Posted on October 17, 2016

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Hi qbass600, thank you! I’ll do my best to help elaborate on this for you. First, let’s establish group-performed music as two scenarios: Orchestrated and Improvised Music.

Orchestrated Music

I agree with you, syncing up with drum fills like this is easiest to do in scenarios where you and the drummer know what you’ll be doing ahead of time (that’s pretty much what the word Orchestrated means, afterall). Obviously, this can be done in the studio when you are recording music because you’ll have plenty of time before takes to plan out what you want to play. Also, these days it is quite common for each element of the song to be recorded at separate times (and sometimes in separate cities, states or even countries!) so I’ll usually wait for the drums to be completed and comp’ed before recording my part – that way I can sync up with all of the fills perfectly. But how would this work live on a stage?

Well if you think about it, doing this live isn’t really any different from doing it in the studio. I mean, your singers have agreed to sing the same lyrics that they sang on the recording and your harmonic instruments have agreed to play the same chord progressions that they played on the recording, so there’s no reason to think that the kick patterns, grooves and drum fills would be any different. Just like we learned last week, you and your drummer can both agree to what the kick patterns will be and you can also agree to what the transition fills will sound like, doing your best to execute them the same way on stage as you did in the studio. The resulting sound will be a tight, intentional (and hireable!) rhythm section.

Improvised Music

It’s easy to think that the “rules” would be different here, given that there’s little or no time to do any communicating beforehand, but the “rules” can actually be the same here (assuming that’s what you’re trying to go for). The only difference here is that this communication typically happens in real time, not beforehand. I’ll give you some examples for how this type of thing works in an improvised or jam scenario:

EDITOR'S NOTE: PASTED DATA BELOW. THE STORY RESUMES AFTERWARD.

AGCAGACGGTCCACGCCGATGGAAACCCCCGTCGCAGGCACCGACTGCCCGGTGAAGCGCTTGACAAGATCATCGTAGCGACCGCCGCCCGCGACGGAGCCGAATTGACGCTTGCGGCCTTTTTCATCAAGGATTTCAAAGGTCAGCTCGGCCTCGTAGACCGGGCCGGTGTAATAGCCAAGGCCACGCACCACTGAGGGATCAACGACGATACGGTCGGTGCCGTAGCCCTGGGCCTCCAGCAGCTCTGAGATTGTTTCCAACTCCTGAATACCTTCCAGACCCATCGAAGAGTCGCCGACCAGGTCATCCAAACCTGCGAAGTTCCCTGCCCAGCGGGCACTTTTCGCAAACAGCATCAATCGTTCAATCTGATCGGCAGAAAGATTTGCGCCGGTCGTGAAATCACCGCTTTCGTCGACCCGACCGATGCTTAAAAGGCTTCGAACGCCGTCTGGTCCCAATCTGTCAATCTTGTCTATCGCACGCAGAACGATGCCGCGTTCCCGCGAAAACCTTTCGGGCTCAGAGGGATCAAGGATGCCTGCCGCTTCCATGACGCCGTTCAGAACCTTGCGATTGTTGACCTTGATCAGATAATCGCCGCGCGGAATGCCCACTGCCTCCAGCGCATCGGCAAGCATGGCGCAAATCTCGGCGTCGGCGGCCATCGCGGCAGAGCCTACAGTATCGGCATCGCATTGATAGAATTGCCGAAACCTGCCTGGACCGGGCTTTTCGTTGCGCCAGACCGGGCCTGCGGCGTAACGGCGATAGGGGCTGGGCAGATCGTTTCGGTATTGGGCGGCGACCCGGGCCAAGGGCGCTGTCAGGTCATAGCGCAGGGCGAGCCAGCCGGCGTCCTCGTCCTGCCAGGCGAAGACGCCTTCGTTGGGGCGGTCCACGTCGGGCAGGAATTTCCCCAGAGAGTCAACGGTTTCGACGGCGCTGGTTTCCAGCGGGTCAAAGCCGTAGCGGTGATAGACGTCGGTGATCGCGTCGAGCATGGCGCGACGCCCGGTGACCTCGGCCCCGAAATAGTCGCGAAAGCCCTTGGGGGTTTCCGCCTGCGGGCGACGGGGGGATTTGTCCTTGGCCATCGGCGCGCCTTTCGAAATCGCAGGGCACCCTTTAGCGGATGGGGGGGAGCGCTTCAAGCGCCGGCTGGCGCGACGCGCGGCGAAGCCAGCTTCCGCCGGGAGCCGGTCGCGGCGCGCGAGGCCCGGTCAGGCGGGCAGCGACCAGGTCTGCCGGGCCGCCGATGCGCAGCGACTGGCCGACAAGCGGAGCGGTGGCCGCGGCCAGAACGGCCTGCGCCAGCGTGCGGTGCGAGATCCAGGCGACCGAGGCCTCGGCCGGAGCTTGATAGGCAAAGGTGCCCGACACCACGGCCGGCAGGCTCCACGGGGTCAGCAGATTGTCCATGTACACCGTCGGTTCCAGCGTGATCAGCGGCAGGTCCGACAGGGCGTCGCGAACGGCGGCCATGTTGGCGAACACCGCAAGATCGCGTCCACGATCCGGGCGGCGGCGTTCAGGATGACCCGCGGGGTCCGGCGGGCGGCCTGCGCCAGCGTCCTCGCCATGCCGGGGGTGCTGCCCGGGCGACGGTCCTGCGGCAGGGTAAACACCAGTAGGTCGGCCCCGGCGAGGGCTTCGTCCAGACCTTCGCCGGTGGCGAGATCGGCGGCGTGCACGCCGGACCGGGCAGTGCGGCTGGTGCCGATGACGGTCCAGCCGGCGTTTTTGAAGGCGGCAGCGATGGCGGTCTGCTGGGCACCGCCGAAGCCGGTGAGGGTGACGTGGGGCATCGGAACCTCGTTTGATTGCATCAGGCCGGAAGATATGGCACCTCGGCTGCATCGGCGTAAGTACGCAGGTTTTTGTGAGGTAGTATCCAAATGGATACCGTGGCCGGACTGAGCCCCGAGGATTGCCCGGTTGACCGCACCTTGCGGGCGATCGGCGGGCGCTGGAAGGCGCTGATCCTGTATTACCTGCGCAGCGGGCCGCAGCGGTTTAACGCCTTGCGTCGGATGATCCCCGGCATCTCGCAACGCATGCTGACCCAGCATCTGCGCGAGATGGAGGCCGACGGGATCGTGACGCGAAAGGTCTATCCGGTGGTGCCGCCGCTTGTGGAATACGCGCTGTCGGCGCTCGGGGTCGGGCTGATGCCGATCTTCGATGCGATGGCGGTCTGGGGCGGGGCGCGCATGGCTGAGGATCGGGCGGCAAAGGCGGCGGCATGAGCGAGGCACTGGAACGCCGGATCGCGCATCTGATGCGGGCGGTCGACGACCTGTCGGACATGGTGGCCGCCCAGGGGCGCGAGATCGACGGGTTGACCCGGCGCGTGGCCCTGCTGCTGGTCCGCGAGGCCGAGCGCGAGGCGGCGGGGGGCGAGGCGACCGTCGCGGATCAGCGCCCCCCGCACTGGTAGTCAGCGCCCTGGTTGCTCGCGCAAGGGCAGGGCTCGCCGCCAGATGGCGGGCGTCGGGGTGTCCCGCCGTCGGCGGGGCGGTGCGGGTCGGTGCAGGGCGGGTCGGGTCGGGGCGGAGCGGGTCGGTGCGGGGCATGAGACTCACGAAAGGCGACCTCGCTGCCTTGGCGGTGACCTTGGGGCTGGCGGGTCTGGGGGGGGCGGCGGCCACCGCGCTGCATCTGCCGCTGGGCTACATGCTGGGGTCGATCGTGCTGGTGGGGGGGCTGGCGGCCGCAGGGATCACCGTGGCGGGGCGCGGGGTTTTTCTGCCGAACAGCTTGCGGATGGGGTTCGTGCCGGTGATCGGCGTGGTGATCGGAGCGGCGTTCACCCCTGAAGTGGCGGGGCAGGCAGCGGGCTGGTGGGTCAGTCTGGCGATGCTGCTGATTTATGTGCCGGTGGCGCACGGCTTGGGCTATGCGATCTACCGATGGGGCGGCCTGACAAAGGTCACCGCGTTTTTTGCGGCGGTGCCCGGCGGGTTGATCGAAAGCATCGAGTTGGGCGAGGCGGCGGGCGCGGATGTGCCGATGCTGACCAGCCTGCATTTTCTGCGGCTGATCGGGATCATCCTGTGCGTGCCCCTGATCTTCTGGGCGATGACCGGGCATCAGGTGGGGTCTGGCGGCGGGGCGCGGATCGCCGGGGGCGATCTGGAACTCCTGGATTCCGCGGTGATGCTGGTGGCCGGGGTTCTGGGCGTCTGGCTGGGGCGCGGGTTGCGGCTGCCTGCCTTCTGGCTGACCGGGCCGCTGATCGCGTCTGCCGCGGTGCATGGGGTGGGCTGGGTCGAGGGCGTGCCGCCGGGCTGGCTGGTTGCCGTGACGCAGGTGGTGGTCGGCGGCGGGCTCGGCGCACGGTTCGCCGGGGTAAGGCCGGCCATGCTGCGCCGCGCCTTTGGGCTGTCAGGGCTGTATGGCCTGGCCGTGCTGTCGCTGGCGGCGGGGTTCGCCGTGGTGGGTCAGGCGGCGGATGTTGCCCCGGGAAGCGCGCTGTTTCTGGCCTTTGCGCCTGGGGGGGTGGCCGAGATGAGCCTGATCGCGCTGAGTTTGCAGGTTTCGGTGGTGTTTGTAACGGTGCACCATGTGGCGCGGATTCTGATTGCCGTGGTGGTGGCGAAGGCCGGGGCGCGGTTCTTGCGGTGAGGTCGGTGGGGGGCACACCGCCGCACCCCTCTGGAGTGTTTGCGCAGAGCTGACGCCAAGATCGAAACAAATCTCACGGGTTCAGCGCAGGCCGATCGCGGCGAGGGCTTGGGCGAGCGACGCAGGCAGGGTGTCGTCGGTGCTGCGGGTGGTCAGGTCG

1. Understand that you probably won’t line up 100% of the time, because it’s hard to anticipate with 100% accuracy what someone else will do. But anything above 70% is considered passing, right? You may not get the whole thing, but try to get the majority of it. 
  2. Hopefully the drummer (whether he’s your usual guy or even someone you’ve never played with before) is tasteful enough to play fills that are appropriate for the song. The melody, the chord progressions, the groove and the meter of the song each have very distinct phrasing for your composition, and hopefully your drummer is doing things that compliment this phrasing (and not the opposite!). This means that the options aren’t infinite. If you think about a TV show that allows its actors to improvise lines, it’s unlikely that one of them will turn himself into Darth Vader for a scene that doesn’t need a Star Wars character in it. Hopefully he’s using the scenes setting, tone and subject matter to improv the scene correctly. 
  3. Keep in mind that as you continue to play with the same players over time, you’ll learn how they think. I can tell that my wife needs my help doing something before she even asks, based solely on the way that she says my name (we’ve been together for 13 years, mind you). I know exactly what chord my brother is going to play next based on the 3 notes he played before it (we’ve been playing music together for 27 years). I know what kind of fill Tim is going to play based on how he ramped up the previous bar (we’ve been backing up artists together for over 10 years). The more time you spend with people, the more familiar you’ll become with their voice, their habits and their actions. 
  4. All of this is of course based on your ability to LISTEN! The more you pay attention to the people you play with, the more you’ll be able to anticipate their next move. Take notice of their dynamics, their facial expressions, when they rush, when they pull back, what they do when they screw up, how they cover their tracks… It becomes easier to notice these things over time, of course, but in the event that you’re playing with a brand new drummer that you’ve never played with before it becomes even more important. You have to do this kind of analyzation in a song or less; in other words a good bass player probably spends more time listening to the rest of his band than he/she does listening to him/herself. I know that I personally try to spend most of my time observing the other instruments in the ensemble and react to those observations naturally, rather than focusing on the actual reaction itself.

I hope this was helpful! Please don’t hesitate to ask if you have any more questions!

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